What is Schedule 3?
You can apply for a Partner visa in Australia (onshore) if you are in Australia. If you are on a bridging visa or have no visa when you apply, you will encounter what is called ‘Schedule 3’ complications. Schedule 3 allows you to lodge a valid Partner visa application in Australia however you have to prove that there are compassionate and compelling reasons to lodge your application in Australia, rather than going overseas to lodge it.
Schedule 3 is and has for long been a major hurdle for many couples. The Department of Immigration has been very strict lately when it comes to Schedule 3. The Department and the tribunals have until recently only considered compassionate and compelling reasons at the time the couple lodge their application. A recent Federal Court decision decided in March 2016, Waensila v Minister for Immigration and Border Protection  FCAFC 32, has reversed that rule and now all compelling reasons are considered up until the decision is made. This makes the prospects for success substantially better.
Partner visas can be complex especially if you are faced with Schedule 3. If you are impacted, we strongly recommend that you seek legal advice prior to applying to your application.
Partner visas refused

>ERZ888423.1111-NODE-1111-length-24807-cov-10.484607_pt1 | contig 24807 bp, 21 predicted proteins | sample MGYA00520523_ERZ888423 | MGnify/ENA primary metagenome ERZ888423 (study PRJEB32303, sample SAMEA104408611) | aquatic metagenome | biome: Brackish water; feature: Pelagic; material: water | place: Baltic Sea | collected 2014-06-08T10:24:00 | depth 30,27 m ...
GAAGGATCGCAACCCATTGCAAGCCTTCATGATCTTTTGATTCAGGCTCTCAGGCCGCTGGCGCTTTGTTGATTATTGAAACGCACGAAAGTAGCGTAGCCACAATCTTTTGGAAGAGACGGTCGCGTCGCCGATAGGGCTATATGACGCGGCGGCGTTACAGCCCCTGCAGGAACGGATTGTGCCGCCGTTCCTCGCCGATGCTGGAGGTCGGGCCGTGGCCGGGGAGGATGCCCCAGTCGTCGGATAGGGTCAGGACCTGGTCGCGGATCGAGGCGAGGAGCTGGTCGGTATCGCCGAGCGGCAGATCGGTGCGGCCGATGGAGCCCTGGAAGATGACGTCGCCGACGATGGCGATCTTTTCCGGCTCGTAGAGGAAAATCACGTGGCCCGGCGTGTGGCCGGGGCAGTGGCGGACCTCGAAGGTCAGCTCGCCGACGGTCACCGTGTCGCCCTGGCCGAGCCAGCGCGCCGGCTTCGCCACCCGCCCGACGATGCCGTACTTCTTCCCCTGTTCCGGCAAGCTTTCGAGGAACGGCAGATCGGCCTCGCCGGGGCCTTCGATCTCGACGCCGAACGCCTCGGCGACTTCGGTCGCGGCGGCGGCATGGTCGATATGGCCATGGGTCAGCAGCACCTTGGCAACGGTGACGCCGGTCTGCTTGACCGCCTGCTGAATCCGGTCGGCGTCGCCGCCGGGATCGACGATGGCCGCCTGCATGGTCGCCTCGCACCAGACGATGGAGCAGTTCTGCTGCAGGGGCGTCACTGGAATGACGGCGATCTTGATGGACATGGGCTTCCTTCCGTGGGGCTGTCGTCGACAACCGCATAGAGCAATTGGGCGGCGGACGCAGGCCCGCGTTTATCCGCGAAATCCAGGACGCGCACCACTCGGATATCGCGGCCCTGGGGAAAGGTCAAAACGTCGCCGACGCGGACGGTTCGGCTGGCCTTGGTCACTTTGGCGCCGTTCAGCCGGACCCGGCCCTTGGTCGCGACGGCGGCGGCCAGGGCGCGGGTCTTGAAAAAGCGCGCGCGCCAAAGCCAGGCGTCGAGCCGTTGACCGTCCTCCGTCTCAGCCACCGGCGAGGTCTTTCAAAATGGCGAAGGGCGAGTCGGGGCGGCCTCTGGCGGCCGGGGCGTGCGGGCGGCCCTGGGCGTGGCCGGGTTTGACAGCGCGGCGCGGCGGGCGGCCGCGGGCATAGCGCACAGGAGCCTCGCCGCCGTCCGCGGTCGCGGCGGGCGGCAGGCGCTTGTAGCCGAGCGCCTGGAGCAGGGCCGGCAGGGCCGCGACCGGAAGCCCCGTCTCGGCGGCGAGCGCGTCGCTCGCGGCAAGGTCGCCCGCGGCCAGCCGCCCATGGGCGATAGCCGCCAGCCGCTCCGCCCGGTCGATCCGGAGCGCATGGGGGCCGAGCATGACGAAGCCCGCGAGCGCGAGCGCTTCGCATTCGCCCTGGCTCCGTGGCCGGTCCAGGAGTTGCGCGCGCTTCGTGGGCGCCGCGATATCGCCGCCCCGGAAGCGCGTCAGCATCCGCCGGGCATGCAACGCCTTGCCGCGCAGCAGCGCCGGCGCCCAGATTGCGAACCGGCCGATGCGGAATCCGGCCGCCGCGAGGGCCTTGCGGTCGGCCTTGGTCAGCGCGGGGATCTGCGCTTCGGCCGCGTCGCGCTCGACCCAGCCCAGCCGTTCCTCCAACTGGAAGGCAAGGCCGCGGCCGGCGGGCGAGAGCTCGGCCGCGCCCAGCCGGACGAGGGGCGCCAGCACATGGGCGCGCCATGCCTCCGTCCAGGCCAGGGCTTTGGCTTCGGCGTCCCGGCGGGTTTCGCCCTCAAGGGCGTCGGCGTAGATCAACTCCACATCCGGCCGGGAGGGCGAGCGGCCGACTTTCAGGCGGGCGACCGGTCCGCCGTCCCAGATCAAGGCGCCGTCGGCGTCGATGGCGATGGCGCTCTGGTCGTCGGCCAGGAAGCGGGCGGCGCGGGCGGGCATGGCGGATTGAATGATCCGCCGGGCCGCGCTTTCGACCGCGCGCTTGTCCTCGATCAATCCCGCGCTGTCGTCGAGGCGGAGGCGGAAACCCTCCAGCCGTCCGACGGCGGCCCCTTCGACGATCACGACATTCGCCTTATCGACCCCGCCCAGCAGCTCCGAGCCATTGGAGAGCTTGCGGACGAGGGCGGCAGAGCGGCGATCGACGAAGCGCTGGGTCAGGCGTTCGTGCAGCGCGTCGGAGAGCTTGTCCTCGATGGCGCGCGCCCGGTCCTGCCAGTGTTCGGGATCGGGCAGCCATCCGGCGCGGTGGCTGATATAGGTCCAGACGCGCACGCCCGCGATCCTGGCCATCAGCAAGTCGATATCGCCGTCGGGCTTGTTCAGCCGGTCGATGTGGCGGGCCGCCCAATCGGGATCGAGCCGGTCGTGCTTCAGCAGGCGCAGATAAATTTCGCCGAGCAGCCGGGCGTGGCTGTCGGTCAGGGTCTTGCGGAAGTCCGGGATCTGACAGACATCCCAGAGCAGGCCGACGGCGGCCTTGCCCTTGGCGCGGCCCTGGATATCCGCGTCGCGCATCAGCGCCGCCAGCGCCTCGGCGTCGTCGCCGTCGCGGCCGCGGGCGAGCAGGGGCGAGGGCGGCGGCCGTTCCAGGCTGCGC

If you are in a genuine relationship with your partner and the Department of Immigration has refused your visa application, the decision is not final. The refusal can be taken on a review to a higher authority, the Administrative Appeals Tribunal, to be reassessed again. About 44% of cases of partner visa applications were successful at the tribunal in the last year.
Useful tips if you are interested in Partner visa
- Seek legal advice before lodging your application
- You can prove you are in a de facto relationship even if you have not lived together for 12 months if your relationship is registered with the Australian government.
- Processing time for this application is between 12 to 15 months however some visas can be decided outside of this range.
- You will need Australian witnesses to provide signed forms to attest to your relationship with your partner.
About the authors
This article was written by Marial Daniel, a solicitor and a registered migration agent (MARN: 1575322) of Teleo Immigration Specialists.
Teleo has successfully represented thousands of applicants over the past 10 years, including complex matters, visa cancellations and review applications.
The director of Teleo Immigration Specialists, Dr Etienne Hugo (MARN: 0004435) has over 17 years of Australian immigration experience and is one of only 35 accredited specialists immigration lawyers in New South Wales. Etienne is admitted as a lawyer in NSW and also the High Court of Australia. He was awarded both his BLC and LLB degrees with distinction and subsequently completed a LLD (Doctor of Law degree) from the University of Pretoria. He obtained his Immigration Law certification from UTS with distinction. Dr Hugo is a Fellow of the Migration Institute of Australia and regularly presents papers on Immigration Law. He has also taught at ANU in the graduate diploma for Immigration since 2006.